In Sin City, there’s always a new sucker stepping off the bus, a freshly-minted dangerous dame laying in wait or a recently tarnished hero threatening to be devoured by the grim cityscape.
For the first adaptation of writer/artist Frank Miller’s one-of-a-kind crime noir opus, filmmaker Robert Rodriguez recruited an impressive roster of A-list and breakout talent to populate the bullet-ridden streets, so it was no surprise that the sequel “Sin City: A Dame to Kill For” drew new famous names into its all-star cast of adventurous actors. Chief among the new additions are Josh Brolin assumes the role of Dwight — played by Clive Owen in the original — with a very specific reason for recasting; Eva Green slinks into the persona of Ava Lord, Dwight’s ex-lover with agendas to burn; and Joseph Gordon-Levitt originates the role of the cocksure gambler Johnny for “The Long Bad Night,” a story crafted specifically for the screen.
The three stars recently weighed in with some thoughts about their recent stay in Basin City during a press conference, offering some (slightly spoiler-y, for those who haven’t read the comics) insight into their process, with some additional thoughts from Miller himself.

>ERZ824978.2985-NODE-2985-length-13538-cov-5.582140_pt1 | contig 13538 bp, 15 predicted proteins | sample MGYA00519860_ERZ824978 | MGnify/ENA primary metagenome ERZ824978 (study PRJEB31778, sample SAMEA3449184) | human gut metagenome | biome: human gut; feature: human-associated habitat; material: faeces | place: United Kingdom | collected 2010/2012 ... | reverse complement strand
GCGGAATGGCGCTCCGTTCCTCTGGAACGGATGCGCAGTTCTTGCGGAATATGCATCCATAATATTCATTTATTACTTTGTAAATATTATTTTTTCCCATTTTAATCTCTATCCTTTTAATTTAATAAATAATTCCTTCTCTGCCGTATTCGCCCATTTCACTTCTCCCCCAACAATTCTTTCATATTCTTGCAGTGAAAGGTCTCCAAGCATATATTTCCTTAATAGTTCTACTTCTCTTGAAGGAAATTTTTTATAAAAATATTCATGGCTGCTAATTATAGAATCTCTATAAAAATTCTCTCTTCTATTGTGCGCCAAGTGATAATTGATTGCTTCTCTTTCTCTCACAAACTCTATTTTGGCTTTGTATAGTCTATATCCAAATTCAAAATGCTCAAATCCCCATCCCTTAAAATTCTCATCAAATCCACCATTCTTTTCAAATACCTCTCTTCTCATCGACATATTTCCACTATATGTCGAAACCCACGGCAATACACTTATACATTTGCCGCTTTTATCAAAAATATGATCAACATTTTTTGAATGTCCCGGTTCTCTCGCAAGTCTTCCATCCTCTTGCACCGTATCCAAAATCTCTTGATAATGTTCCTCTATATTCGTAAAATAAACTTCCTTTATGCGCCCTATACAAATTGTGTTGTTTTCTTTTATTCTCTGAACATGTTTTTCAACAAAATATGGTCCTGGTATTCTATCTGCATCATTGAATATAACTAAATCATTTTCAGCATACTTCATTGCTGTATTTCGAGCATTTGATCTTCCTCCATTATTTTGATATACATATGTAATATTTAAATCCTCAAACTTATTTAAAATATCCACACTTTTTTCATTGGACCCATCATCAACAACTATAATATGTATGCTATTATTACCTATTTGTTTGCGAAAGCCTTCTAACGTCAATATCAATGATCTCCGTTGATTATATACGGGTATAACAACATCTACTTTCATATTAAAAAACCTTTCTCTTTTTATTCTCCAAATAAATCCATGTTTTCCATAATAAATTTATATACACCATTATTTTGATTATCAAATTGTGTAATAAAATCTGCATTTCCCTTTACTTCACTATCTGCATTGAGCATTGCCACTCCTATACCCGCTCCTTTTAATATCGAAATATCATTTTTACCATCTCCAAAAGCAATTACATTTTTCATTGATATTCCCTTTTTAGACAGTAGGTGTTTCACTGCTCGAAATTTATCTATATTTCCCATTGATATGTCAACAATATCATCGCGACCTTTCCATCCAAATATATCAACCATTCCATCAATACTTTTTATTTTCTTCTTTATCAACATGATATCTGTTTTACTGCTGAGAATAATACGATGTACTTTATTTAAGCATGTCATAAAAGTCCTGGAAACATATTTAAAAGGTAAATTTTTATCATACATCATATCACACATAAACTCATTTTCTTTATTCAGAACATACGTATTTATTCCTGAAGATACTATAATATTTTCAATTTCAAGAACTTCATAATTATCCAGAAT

Joseph Gordon-Levitt: The thing that I liked on the page most about my character was in the very cover of the script where it said, “Frank Miller and Robert Rodriguez.” I remember when the first [movie] came out, going to the movie theater and saying to myself “I’ve never seen anything like this. It’s somewhere in between a cartoon and a live action. That’s perfect!” Because, I think — for me anyway, and probably for a lot of actors — we grew up and were little kids watching cartoons, and that’s who you want to be: A cartoon on the screen. And then you have to settle for being an actor, a live-action actor in a movie. But in this case, you kind of get to become a cartoon in a way, and I love that. I actually really loved acting in just the green [screen] environment and just fully embracing an abandonment of realism, of reality, saying, “No, we’re going to the movies now. We’re going to Sin City. We’re going into a graphic novel. We’re going into the mind of Frank Miller. And yeah, the sky isn’t perfect detail. It’s actually just pure black. And the snow is pure white. And we’re not in the real world — and isn’t that kind of what we’re all looking for when we go to the movies? Escaping our real world into something larger than that, simpler than that, more beautiful or darker.” And this movie delivers that. Just getting to become a part of that world and play a Rodriguez badass — I mean, I grew up watching his movies, loving his movies, and it was such a thrill to get to do it.